Monday, November 21, 2005
We'll all be old and gray one day
There's been more talk than usual lately about the issue of health care for the elderly, euthanasia and assisted suicide. Regardless of your stand on these issues, I tend to think that all these discussions on blogs, websites, medical institutions, congressional hearings are something positive. Through them, the different angles pertaining to the matter are threshed out; various experiences also come out, bringing to the fore just how some members of society are coming to regard old people.
MercatorNet has a great article that partly delves on the matter. An excerpt:
[Taking Care: Ethical Caregiving in our Aging Society] says it is necessary to steer between two rocks: "We need to prevent the worst kinds of betrayal and inhumanity towards the dependent elderly – such as relying on institutions that 'warehouse' elderly persons," promoting assisted suicide and embracing euthanasia.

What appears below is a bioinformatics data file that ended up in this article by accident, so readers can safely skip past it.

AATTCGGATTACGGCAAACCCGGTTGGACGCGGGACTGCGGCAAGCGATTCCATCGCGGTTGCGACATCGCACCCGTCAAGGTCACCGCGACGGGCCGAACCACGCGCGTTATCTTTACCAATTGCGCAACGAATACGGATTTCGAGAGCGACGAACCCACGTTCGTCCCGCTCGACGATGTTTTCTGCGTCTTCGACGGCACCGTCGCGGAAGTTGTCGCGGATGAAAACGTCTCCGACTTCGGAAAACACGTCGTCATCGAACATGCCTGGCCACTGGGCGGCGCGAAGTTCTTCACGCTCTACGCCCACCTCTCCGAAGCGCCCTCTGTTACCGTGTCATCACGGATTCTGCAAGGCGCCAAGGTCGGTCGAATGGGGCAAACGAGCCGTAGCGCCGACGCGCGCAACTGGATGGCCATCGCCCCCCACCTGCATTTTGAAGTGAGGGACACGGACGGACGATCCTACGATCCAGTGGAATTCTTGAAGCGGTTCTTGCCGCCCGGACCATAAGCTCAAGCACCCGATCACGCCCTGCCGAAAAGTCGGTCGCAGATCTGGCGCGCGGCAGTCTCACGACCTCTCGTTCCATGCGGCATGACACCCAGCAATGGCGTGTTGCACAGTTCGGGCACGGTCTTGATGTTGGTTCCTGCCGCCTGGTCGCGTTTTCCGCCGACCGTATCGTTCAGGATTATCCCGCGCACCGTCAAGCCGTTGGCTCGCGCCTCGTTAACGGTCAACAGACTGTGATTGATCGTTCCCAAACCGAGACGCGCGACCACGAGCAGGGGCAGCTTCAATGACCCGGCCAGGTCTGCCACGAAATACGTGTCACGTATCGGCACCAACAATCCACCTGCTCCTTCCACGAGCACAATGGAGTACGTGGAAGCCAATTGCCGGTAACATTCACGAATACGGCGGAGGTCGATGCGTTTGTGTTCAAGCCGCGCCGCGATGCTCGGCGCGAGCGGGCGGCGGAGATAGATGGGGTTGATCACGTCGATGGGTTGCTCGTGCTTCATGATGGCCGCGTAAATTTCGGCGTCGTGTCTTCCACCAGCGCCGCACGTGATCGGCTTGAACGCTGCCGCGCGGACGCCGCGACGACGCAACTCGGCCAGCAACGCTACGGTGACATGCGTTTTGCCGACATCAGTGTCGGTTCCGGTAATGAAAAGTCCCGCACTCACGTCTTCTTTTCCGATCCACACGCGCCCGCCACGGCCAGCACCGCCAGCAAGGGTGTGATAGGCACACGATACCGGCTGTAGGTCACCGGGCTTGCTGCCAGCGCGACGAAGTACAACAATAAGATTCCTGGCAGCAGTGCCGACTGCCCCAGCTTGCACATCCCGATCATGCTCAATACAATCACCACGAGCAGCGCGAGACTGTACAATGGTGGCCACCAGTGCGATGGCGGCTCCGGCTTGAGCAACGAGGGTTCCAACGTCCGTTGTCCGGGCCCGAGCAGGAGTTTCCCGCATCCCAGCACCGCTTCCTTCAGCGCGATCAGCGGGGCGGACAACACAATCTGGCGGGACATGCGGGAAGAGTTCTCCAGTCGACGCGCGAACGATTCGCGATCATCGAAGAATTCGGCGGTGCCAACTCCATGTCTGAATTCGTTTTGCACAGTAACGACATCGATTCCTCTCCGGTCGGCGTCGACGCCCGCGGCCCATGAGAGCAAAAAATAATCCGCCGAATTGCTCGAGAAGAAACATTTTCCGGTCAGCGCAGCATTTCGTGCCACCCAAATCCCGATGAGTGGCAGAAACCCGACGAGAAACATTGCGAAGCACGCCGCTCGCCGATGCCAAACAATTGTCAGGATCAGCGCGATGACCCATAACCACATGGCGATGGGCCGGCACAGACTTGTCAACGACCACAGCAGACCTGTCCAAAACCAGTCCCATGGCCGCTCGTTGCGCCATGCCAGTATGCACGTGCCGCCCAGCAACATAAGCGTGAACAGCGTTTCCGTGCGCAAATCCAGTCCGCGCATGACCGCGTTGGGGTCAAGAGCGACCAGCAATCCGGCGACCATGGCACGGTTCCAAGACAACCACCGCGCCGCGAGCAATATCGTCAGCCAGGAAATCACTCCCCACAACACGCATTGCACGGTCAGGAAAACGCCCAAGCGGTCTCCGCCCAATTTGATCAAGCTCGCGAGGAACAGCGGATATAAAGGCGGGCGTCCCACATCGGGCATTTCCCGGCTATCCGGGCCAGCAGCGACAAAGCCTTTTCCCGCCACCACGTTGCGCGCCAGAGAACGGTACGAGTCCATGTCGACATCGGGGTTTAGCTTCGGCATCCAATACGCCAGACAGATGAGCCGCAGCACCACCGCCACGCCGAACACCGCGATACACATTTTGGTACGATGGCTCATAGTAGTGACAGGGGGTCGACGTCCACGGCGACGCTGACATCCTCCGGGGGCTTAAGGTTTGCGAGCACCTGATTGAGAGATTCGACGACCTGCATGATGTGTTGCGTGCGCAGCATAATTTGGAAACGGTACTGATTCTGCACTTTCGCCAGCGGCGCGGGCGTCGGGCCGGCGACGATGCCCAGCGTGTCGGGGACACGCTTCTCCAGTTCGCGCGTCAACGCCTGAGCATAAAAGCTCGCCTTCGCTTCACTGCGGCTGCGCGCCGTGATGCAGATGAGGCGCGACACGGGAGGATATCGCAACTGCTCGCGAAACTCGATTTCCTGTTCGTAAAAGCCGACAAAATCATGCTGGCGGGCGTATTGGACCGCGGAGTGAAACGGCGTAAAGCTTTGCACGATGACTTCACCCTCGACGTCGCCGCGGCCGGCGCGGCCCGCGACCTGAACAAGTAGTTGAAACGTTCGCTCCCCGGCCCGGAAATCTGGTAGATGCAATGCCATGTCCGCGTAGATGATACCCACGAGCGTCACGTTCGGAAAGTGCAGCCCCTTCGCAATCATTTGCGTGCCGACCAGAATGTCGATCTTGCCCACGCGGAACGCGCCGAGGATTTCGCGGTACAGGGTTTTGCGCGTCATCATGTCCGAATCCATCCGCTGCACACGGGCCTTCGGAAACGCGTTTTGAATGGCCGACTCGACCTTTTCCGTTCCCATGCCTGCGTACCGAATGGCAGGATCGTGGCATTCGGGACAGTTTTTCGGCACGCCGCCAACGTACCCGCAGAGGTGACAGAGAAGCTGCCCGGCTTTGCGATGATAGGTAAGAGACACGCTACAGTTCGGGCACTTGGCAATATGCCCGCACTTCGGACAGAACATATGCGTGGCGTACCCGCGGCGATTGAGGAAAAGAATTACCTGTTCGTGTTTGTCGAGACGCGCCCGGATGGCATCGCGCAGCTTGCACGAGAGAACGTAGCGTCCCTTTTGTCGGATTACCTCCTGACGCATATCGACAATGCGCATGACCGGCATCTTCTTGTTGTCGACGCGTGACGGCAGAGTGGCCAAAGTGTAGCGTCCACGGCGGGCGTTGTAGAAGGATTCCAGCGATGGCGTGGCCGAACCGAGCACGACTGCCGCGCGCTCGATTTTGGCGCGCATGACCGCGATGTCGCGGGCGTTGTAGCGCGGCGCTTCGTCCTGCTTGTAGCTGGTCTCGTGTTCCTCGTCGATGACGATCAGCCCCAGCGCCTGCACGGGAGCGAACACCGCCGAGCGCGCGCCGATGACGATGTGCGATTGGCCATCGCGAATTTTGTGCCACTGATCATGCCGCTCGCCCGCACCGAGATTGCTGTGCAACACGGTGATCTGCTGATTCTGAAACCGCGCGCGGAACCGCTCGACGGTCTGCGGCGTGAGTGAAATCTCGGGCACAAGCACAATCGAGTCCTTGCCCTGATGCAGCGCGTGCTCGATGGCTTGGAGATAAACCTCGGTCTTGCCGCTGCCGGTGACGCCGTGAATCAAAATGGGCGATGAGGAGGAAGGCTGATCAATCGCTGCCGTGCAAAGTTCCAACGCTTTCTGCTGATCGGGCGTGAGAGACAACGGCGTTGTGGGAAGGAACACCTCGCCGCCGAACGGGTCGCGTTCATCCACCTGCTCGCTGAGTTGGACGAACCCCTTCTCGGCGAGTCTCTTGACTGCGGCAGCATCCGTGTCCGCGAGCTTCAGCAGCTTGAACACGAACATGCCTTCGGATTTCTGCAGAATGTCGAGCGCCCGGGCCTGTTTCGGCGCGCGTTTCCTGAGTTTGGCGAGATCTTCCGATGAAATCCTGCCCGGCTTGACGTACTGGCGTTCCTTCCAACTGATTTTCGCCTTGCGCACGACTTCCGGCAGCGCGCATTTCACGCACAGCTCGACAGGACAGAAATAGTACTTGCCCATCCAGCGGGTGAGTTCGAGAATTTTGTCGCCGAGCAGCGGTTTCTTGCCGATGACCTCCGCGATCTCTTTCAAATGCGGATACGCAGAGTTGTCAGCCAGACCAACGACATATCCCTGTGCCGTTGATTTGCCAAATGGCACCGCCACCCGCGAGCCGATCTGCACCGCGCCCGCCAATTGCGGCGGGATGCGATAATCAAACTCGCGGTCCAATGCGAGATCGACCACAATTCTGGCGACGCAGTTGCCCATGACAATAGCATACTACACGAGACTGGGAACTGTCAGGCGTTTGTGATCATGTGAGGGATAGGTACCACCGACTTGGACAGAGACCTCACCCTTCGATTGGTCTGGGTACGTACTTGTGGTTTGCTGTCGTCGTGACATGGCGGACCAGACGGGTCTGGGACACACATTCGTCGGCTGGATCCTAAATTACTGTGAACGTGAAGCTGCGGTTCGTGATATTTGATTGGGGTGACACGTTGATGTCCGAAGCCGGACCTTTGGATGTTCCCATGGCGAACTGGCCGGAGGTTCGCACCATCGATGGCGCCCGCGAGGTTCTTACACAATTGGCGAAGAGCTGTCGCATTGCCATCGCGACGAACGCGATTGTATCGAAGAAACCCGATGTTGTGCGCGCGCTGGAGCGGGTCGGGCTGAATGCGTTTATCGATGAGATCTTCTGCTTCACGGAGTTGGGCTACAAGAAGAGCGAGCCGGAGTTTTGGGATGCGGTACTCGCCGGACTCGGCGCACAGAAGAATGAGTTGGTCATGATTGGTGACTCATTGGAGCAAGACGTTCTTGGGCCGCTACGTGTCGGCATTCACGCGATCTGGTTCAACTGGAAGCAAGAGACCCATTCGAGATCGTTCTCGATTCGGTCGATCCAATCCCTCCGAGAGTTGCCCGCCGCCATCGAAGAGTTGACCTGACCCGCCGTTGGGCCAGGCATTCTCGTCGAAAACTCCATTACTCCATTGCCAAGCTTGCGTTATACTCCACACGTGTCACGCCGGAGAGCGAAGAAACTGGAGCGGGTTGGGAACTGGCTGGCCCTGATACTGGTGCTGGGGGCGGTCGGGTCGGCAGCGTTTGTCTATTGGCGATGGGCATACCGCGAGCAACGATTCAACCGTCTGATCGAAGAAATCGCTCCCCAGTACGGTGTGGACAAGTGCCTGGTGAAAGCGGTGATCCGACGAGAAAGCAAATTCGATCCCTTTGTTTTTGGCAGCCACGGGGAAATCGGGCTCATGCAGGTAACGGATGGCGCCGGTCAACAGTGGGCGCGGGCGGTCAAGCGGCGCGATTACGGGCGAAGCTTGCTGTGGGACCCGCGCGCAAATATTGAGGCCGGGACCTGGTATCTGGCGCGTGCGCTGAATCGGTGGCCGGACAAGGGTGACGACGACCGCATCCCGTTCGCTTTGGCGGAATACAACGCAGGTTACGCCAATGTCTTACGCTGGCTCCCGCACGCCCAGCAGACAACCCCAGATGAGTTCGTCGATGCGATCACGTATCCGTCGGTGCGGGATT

But we must also "avert the danger of inter-generational conflict over scarce resources, meeting our obligations also to our children and grandchildren, sustaining other social goods, and avoiding a major new drag on the economy that would (among other things) weaken the economic capacity of working families to provide care for their loved ones".
Put positively, this means "we need to encourage families and local communities to become responsible caregivers and to sustain one another in giving care, while recognising the role of the state in providing a safety net of decent care for those who lack adequate economic resources or a network of family support".
And WorldNetDaily came out with this one, about the experience of a young woman whose father recently died in a nursing home under the care of what she deemed as pro-death caregivers. An excerpt:
"One thing that has shocked me throughout this ordeal is the number of health-care 'professionals' that seem to major on killing rather than healing," Deanna Potter told WND. "It's truly frightening to think that these are people charged with overseeing health care for very old and very sick human beings."